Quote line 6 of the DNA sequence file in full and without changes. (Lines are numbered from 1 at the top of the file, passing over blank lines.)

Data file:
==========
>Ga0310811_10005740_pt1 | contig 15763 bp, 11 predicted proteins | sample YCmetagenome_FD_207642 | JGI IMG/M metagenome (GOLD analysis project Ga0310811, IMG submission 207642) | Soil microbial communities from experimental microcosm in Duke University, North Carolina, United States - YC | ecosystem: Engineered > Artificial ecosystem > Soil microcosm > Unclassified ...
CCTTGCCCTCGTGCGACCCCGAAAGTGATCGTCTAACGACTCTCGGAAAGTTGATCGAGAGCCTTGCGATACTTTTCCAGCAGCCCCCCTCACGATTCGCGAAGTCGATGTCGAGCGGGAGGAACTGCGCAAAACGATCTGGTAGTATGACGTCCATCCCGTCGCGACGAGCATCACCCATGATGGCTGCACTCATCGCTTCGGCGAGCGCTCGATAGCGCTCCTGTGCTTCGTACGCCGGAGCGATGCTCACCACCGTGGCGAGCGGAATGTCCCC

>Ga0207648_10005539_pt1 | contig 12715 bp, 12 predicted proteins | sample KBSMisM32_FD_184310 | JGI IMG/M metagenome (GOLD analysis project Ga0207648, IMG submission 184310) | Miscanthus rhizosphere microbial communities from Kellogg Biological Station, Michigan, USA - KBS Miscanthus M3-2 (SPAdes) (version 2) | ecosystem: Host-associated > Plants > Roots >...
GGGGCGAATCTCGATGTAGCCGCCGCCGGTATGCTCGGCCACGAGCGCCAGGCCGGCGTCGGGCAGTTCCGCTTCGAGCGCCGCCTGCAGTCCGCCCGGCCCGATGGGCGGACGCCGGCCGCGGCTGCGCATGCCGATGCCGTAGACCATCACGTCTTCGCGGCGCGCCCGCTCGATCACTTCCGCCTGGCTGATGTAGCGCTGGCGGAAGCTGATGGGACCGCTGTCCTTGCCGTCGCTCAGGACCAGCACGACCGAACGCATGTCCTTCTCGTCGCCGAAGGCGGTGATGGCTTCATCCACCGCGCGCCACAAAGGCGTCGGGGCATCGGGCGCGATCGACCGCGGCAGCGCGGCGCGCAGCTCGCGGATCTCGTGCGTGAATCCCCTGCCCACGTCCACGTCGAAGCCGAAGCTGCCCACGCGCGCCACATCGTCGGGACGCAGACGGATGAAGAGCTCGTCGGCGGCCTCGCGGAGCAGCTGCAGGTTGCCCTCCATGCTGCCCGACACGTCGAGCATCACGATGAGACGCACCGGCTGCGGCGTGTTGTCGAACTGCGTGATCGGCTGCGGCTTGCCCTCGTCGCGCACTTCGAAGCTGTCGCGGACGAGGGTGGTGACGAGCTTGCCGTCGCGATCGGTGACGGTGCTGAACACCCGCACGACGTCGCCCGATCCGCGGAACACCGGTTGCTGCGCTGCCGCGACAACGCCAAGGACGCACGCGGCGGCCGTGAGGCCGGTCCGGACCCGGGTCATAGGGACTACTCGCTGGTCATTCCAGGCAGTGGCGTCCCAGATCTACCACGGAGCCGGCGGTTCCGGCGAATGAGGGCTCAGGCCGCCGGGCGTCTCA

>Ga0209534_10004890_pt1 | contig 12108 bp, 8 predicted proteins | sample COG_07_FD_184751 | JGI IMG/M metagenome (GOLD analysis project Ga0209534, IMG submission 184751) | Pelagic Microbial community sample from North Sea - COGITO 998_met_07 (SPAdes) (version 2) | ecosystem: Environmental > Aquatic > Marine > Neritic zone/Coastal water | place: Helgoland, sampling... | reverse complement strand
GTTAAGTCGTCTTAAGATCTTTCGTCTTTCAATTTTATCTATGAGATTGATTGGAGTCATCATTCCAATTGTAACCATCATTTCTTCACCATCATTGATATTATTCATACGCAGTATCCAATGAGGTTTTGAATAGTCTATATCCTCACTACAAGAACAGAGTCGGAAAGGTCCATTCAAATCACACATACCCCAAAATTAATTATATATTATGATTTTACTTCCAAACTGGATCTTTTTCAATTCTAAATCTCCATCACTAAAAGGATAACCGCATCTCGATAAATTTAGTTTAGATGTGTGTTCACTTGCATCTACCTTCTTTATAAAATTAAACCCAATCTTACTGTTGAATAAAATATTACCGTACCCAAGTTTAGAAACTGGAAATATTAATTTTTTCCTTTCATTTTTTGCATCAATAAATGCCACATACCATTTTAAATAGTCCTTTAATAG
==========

GTTAAGTCGTCTTAAGATCTTTCGTCTTTCAATTTTATCTATGAGATTGATTGGAGTCATCATTCCAATTGTAACCATCATTTCTTCACCATCATTGATATTATTCATACGCAGTATCCAATGAGGTTTTGAATAGTCTATATCCTCACTACAAGAACAGAGTCGGAAAGGTCCATTCAAATCACACATACCCCAAAATTAATTATATATTATGATTTTACTTCCAAACTGGATCTTTTTCAATTCTAAATCTCCATCACTAAAAGGATAACCGCATCTCGATAAATTTAGTTTAGATGTGTGTTCACTTGCATCTACCTTCTTTATAAAATTAAACCCAATCTTACTGTTGAATAAAATATTACCGTACCCAAGTTTAGAAACTGGAAATATTAATTTTTTCCTTTCATTTTTTGCATCAATAAATGCCACATACCATTTTAAATAGTCCTTTAATAG